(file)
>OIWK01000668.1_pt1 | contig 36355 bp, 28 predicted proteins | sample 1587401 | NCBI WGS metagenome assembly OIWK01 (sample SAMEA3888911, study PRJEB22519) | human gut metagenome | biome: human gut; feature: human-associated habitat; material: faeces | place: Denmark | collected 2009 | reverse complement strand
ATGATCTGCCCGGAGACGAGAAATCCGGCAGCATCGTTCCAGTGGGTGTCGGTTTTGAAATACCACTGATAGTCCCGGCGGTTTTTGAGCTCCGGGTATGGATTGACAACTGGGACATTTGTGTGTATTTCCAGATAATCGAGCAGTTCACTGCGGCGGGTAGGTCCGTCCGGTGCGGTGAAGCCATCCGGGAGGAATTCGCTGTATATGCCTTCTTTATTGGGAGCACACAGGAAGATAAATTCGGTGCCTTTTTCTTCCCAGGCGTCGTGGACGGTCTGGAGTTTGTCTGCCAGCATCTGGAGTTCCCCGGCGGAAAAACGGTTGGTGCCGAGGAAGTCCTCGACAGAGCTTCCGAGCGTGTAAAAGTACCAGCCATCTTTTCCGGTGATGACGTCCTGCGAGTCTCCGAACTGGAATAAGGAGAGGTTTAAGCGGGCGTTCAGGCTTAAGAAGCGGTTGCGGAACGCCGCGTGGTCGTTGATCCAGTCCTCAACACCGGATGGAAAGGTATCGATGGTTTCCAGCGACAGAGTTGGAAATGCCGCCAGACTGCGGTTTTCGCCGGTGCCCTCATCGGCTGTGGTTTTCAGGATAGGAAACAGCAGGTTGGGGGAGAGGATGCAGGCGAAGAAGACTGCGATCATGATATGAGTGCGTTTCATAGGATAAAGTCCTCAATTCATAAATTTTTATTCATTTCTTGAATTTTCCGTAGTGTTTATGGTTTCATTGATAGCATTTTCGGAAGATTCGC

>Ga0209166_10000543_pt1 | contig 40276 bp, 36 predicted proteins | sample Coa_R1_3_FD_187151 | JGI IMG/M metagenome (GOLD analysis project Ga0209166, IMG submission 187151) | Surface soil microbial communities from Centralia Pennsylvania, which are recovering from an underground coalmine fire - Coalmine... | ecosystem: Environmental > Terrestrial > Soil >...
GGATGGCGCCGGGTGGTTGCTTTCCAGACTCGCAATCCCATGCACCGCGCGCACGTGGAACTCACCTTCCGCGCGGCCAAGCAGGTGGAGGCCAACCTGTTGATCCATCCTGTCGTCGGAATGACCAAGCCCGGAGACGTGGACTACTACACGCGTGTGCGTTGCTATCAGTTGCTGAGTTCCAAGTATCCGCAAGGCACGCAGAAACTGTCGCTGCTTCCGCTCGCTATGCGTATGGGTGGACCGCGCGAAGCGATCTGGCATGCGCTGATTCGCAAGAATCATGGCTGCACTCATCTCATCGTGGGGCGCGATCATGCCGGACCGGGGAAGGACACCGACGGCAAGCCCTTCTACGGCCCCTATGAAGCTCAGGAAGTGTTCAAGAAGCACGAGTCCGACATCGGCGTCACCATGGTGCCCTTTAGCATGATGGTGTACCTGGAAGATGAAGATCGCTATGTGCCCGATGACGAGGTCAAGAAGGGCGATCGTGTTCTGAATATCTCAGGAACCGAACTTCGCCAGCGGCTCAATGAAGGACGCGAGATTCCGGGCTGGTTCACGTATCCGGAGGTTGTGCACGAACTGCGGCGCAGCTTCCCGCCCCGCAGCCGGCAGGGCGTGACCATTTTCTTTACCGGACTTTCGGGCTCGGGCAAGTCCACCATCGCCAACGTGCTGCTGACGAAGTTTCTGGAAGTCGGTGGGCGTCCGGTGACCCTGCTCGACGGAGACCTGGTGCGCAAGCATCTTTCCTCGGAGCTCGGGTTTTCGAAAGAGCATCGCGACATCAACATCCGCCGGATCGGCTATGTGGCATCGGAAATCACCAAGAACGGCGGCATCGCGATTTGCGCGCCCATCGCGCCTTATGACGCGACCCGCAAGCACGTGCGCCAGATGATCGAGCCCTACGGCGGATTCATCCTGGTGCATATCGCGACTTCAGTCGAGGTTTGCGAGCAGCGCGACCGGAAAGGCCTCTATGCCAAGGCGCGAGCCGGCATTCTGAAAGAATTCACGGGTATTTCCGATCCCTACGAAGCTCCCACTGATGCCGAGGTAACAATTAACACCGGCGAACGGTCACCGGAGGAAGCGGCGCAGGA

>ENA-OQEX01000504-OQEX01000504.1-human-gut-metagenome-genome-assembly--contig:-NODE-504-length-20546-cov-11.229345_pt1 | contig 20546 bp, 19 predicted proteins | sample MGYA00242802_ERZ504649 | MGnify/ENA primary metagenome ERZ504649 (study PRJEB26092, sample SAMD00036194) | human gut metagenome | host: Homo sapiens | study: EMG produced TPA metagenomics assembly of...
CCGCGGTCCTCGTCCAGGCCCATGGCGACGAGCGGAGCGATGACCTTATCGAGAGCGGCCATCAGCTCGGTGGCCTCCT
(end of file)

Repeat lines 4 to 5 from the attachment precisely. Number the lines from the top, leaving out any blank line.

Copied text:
GGATGGCGCCGGGTGGTTGCTTTCCAGACTCGCAATCCCATGCACCGCGCGCACGTGGAACTCACCTTCCGCGCGGCCAAGCAGGTGGAGGCCAACCTGTTGATCCATCCTGTCGTCGGAATGACCAAGCCCGGAGACGTGGACTACTACACGCGTGTGCGTTGCTATCAGTTGCTGAGTTCCAAGTATCCGCAAGGCACGCAGAAACTGTCGCTGCTTCCGCTCGCTATGCGTATGGGTGGACCGCGCGAAGCGATCTGGCATGCGCTGATTCGCAAGAATCATGGCTGCACTCATCTCATCGTGGGGCGCGATCATGCCGGACCGGGGAAGGACACCGACGGCAAGCCCTTCTACGGCCCCTATGAAGCTCAGGAAGTGTTCAAGAAGCACGAGTCCGACATCGGCGTCACCATGGTGCCCTTTAGCATGATGGTGTACCTGGAAGATGAAGATCGCTATGTGCCCGATGACGAGGTCAAGAAGGGCGATCGTGTTCTGAATATCTCAGGAACCGAACTTCGCCAGCGGCTCAATGAAGGACGCGAGATTCCGGGCTGGTTCACGTATCCGGAGGTTGTGCACGAACTGCGGCGCAGCTTCCCGCCCCGCAGCCGGCAGGGCGTGACCATTTTCTTTACCGGACTTTCGGGCTCGGGCAAGTCCACCATCGCCAACGTGCTGCTGACGAAGTTTCTGGAAGTCGGTGGGCGTCCGGTGACCCTGCTCGACGGAGACCTGGTGCGCAAGCATCTTTCCTCGGAGCTCGGGTTTTCGAAAGAGCATCGCGACATCAACATCCGCCGGATCGGCTATGTGGCATCGGAAATCACCAAGAACGGCGGCATCGCGATTTGCGCGCCCATCGCGCCTTATGACGCGACCCGCAAGCACGTGCGCCAGATGATCGAGCCCTACGGCGGATTCATCCTGGTGCATATCGCGACTTCAGTCGAGGTTTGCGAGCAGCGCGACCGGAAAGGCCTCTATGCCAAGGCGCGAGCCGGCATTCTGAAAGAATTCACGGGTATTTCCGATCCCTACGAAGCTCCCACTGATGCCGAGGTAACAATTAACACCGGCGAACGGTCACCGGAGGAAGCGGCGCAGGA

>ENA-OQEX01000504-OQEX01000504.1-human-gut-metagenome-genome-assembly--contig:-NODE-504-length-20546-cov-11.229345_pt1 | contig 20546 bp, 19 predicted proteins | sample MGYA00242802_ERZ504649 | MGnify/ENA primary metagenome ERZ504649 (study PRJEB26092, sample SAMD00036194) | human gut metagenome | host: Homo sapiens | study: EMG produced TPA metagenomics assembly of...